Manipur’s Rescued Meiteis Return to Shattered Dreams, Dimmed Hopes
Imphal: On 3 May, 442 Meiteis fled across Manipur’s border with Myanmar to save themselves as the ethnic conflict that swept across the state reached their town, Moreh on the Indo-Myanmar border.
On 18 August, the Assam Rifles, which had been extracting them back to India in small batches, successfully returned the last lot of 212 with help from the Indian Army. Details of that hush-hush military-paramilitary operation, organised in the wee hours of Friday, are now beginning to emerge.
A senior Assam Rifles official says the rescue began after the Meiteis sheltered in Myanmar established contact in May. “We were bringing back people in small batches of 4, 6, and 8,” he says. In this way, around 200 people have been rescued since May.
But for the 18 August operation, a Quick Reaction Team (QRT) was set up, about which only a few senior armed forces officials knew. It consisted of the Indo-Myanmar Battalion—the Indian Army, and the Assam Rifles, which alone communicated with the Myanmar Army. “We had given word to them to look out for our people there. The Myanmar military looked after them despite a law and order crisis in their own country,” says the same official.
Those waiting to be rescued were on pins and needles, especially on the night of 17 August.
“On Thursday night, we were told to be prepared for our journey home. We jumped for joy and cried. I still can’t believe I am back,” says Thoiba, a 55-year-old among the rescued.
All of them are currently living at the Assam Rifles headquarters in Moreh.
“The Assam Rifles told us to cross all checkpoints and meet at a spot close to the border. Out of excitement, we reached early in the morning; some of us couldn’t sleep the entire night,” Thoiba says.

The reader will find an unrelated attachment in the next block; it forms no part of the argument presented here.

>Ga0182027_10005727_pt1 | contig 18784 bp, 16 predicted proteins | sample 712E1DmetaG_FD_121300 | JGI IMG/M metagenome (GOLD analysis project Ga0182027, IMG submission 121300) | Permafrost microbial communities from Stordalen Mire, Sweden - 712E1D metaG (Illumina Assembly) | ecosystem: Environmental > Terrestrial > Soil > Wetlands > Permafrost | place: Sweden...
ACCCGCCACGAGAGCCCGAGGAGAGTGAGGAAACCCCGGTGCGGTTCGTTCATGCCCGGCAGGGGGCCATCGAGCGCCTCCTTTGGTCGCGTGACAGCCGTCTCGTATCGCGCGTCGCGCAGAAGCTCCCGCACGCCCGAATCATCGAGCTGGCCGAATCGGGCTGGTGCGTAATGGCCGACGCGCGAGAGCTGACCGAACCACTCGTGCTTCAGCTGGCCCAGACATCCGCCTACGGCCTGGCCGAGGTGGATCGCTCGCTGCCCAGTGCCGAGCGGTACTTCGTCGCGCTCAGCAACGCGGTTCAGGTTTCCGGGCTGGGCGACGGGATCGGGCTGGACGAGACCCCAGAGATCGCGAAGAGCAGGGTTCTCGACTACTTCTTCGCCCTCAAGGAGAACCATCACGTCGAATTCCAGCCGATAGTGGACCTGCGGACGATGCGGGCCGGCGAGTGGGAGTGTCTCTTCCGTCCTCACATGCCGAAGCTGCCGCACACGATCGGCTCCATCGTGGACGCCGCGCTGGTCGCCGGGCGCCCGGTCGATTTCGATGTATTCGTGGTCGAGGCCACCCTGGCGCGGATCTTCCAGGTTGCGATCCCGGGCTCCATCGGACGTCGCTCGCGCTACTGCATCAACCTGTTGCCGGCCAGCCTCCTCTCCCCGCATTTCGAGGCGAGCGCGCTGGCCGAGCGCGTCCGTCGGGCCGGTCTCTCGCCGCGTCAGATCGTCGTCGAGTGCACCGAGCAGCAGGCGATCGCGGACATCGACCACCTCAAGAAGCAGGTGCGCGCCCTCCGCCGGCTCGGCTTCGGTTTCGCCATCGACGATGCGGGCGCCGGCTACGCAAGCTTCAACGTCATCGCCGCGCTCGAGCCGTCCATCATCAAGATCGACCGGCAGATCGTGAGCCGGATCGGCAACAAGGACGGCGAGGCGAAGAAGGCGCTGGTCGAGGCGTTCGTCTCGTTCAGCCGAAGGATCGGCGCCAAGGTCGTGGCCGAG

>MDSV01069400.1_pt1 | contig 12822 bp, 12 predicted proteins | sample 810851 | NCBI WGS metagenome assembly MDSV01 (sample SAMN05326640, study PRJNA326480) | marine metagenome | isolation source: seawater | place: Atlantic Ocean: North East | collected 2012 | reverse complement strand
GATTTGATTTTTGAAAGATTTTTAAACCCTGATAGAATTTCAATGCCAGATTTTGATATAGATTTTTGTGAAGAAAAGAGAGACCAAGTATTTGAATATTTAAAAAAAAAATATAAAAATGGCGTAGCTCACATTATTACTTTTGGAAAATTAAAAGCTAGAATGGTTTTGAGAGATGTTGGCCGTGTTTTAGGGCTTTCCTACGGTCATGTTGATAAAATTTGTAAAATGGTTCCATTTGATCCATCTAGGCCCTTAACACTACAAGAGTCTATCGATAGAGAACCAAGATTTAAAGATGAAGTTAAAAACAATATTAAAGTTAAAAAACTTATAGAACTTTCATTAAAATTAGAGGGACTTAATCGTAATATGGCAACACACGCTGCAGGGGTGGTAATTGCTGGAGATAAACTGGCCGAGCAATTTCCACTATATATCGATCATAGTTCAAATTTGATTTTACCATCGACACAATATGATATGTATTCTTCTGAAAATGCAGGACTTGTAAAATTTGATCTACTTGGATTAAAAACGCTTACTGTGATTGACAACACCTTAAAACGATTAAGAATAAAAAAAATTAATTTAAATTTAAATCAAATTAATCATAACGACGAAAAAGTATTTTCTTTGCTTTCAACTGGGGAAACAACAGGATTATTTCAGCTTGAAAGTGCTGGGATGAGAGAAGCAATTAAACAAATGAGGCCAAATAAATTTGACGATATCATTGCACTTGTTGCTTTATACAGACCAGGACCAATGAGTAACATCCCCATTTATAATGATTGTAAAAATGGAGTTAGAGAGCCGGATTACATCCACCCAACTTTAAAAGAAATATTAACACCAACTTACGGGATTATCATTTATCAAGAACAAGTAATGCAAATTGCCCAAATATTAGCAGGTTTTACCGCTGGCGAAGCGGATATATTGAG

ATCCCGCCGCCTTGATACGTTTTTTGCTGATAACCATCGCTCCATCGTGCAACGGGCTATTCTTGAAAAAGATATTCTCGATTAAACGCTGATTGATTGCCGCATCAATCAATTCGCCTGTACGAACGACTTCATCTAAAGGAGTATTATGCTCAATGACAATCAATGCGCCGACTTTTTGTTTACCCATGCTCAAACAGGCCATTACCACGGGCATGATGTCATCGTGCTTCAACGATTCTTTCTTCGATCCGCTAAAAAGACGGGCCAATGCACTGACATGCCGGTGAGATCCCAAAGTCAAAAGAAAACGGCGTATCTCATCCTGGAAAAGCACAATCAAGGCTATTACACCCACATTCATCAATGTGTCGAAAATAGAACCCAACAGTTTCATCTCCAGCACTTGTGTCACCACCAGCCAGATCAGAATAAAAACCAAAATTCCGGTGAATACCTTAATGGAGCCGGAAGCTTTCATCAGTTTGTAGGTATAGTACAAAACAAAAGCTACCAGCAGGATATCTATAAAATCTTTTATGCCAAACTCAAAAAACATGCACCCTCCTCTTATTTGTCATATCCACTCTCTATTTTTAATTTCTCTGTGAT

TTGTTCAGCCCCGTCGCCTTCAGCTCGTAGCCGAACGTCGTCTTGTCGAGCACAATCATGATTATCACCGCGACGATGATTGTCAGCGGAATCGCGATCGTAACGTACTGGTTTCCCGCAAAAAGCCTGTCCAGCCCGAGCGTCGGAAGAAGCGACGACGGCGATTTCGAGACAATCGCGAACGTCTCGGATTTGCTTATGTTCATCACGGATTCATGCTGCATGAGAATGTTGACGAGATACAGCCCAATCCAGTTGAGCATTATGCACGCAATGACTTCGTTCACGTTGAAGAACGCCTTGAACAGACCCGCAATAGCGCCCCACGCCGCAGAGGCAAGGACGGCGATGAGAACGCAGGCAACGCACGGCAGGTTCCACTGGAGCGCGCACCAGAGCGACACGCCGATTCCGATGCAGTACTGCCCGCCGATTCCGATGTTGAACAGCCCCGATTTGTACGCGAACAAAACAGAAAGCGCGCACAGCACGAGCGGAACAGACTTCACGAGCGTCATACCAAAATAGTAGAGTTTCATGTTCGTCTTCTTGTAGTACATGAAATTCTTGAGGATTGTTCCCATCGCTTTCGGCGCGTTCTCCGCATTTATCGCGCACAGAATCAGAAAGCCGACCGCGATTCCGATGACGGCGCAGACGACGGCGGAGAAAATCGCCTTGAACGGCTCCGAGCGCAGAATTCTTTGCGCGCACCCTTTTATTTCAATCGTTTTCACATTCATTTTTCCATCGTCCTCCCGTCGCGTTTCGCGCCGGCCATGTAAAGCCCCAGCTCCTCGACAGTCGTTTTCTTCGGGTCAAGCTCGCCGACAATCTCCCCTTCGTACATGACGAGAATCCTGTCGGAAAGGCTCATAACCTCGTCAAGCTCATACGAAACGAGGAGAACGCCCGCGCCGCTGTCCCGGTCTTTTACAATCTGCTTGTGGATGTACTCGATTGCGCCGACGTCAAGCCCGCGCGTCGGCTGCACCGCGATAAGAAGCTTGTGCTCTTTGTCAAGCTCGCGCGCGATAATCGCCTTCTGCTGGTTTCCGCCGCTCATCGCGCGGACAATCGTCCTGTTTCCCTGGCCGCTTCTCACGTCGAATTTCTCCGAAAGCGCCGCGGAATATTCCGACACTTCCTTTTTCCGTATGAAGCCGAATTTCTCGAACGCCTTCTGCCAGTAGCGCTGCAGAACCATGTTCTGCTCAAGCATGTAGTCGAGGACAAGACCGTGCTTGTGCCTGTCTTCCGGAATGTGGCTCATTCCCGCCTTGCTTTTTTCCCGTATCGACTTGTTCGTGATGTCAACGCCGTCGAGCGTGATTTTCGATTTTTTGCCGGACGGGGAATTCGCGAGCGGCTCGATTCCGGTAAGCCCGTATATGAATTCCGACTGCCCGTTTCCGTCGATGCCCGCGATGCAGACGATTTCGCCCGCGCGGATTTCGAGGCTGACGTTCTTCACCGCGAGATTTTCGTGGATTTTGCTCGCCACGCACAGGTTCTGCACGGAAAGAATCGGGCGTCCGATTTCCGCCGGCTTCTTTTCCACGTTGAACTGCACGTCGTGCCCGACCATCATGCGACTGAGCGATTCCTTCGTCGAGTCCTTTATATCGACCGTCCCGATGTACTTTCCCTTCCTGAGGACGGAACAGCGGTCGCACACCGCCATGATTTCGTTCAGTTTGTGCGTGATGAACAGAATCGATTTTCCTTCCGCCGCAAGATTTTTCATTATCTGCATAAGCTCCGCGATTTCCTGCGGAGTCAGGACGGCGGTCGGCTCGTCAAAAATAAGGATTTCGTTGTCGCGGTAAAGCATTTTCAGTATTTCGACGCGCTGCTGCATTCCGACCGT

Neither did the handful of defence personnel selected for the operation. “We had to sanitise the area and ensure the route is safe,” says another Assam Rifles official. Both countries have a Free Movement Regime within 16 km of the international border.
At around 6 am, 13 people and by 11 am, a much large group of the Meiteis had gathered at the meeting point. Thoiba explains the mixed feelings they experienced—initially, we feared being attacked, then joy at being able to return and finally, dismay at the sight of burnt-down Moreh.
Many sensed on the drive back to Moreh from the border in military vans that the going would be rough.
The curfew in Moreh is relaxed only until noon. So, the rescue team waited for total curfew to kick in before it sprang into action. They placed 20 people in each bulletproof van and, with additional security, brought back the 89 women, 37 children, and 86 men. It took four trips. Indian Army teams received the Meiteis at the border gates with Assam Rifles and Gorkha Rifles commandants.
The drive from the Market Gate no 2 in Moreh to the Assam Rifles station was a fearful one. “I peeped out the small window, hoping to glimpse my house. The officer told me to keep my head down,” recollects Sang. He was among residents of Moreh’s Ward Number 4, the Premnagar locality, which took refuge in Myanmar’s Tamu area in the Sagaing Division.
Not everyone in the Assam Rifles knew of the operation. The QRT went radio silent for four hours on Friday. As it moved stealthily through once bustling Moreh, surrounded by burnt-down homes, any doubts they had about the challenging task dissipated.
The Army checked if those entering the vans were Indian citizens. “Most of us knew people by face as we have worked there for years. Verifying unfamiliar faces was the challenge. We wanted only Indian citizens to return,” says a member of the rescue team.
“Now on, it will be political decisions—we have executed our orders,” says the same team member.
On paper, the options seem plentiful—transport the rescued Meiteis to Imphal, resettle them in Moreh or let them remain at the camp. For now, the Army is sharing rations and essential supplies with the 212 people. But the future is unpredictable.
“There was a lot of fear on the way back because of how we had to flee. We were worried about being attacked again,” says Rantham, one of the rescued Meiteis.
Before sunset on 18 August, word had spread in Kuki-dominated Moreh that the Meiteis were back. A senior official said several from the Kuki community gathered to protest—demanding separate administration.